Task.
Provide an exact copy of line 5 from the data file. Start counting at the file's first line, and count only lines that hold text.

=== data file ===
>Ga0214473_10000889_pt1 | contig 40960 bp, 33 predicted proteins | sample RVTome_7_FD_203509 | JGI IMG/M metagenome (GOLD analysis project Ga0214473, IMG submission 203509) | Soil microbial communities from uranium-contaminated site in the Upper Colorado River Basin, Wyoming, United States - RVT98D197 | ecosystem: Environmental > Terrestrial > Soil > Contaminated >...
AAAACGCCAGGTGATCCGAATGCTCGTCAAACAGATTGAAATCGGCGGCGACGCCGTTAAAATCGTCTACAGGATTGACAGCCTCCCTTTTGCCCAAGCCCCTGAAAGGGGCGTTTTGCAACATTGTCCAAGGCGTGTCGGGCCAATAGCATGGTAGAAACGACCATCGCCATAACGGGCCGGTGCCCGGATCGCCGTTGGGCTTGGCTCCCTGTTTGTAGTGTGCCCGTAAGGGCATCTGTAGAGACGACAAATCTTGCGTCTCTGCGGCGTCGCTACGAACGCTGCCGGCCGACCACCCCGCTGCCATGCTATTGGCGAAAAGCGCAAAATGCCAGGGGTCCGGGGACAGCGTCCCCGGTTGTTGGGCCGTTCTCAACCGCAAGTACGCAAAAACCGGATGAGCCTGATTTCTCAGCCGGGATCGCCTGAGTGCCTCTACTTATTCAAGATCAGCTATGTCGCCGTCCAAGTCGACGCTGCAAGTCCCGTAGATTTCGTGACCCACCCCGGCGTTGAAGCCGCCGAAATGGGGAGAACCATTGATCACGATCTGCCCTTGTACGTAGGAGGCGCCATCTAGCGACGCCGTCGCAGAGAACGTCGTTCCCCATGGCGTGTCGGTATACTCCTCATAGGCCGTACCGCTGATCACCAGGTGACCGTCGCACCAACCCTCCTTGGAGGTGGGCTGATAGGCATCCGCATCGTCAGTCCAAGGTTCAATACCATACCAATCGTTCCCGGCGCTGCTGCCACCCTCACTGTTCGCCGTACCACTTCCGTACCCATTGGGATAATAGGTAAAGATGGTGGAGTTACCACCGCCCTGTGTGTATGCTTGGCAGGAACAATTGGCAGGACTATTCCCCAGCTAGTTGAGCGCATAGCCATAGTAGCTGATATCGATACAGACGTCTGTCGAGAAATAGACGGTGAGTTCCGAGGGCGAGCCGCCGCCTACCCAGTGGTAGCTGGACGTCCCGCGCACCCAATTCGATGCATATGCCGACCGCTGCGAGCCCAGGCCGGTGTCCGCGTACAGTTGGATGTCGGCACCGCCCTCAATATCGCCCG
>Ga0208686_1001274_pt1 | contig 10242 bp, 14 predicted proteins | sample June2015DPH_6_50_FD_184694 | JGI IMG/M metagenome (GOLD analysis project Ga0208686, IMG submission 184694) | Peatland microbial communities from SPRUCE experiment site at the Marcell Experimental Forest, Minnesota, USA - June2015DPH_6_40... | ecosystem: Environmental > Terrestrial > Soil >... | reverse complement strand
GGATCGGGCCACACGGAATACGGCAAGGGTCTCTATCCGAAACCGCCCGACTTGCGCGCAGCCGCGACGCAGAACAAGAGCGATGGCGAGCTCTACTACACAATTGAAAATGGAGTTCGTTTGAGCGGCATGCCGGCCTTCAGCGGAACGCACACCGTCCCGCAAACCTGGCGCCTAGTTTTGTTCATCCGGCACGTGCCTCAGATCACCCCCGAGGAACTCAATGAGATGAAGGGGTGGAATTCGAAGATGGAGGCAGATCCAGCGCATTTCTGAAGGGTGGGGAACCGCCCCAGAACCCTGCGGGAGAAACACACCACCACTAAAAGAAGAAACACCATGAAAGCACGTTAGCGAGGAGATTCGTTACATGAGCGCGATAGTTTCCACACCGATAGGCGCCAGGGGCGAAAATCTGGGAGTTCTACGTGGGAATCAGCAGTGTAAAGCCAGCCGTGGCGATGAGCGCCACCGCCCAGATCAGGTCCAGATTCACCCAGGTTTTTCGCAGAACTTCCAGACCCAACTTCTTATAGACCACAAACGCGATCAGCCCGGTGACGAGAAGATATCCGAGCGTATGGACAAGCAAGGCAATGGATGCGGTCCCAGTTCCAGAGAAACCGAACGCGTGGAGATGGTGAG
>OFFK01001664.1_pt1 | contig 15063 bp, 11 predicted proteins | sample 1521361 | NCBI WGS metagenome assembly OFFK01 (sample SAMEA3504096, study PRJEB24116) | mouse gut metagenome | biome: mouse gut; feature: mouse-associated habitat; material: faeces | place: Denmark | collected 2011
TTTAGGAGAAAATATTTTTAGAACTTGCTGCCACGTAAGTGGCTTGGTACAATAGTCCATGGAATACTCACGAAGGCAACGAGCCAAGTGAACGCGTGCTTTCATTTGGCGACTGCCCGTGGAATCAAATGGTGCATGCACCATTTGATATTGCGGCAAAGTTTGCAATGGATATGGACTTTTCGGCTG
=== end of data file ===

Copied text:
>OFFK01001664.1_pt1 | contig 15063 bp, 11 predicted proteins | sample 1521361 | NCBI WGS metagenome assembly OFFK01 (sample SAMEA3504096, study PRJEB24116) | mouse gut metagenome | biome: mouse gut; feature: mouse-associated habitat; material: faeces | place: Denmark | collected 2011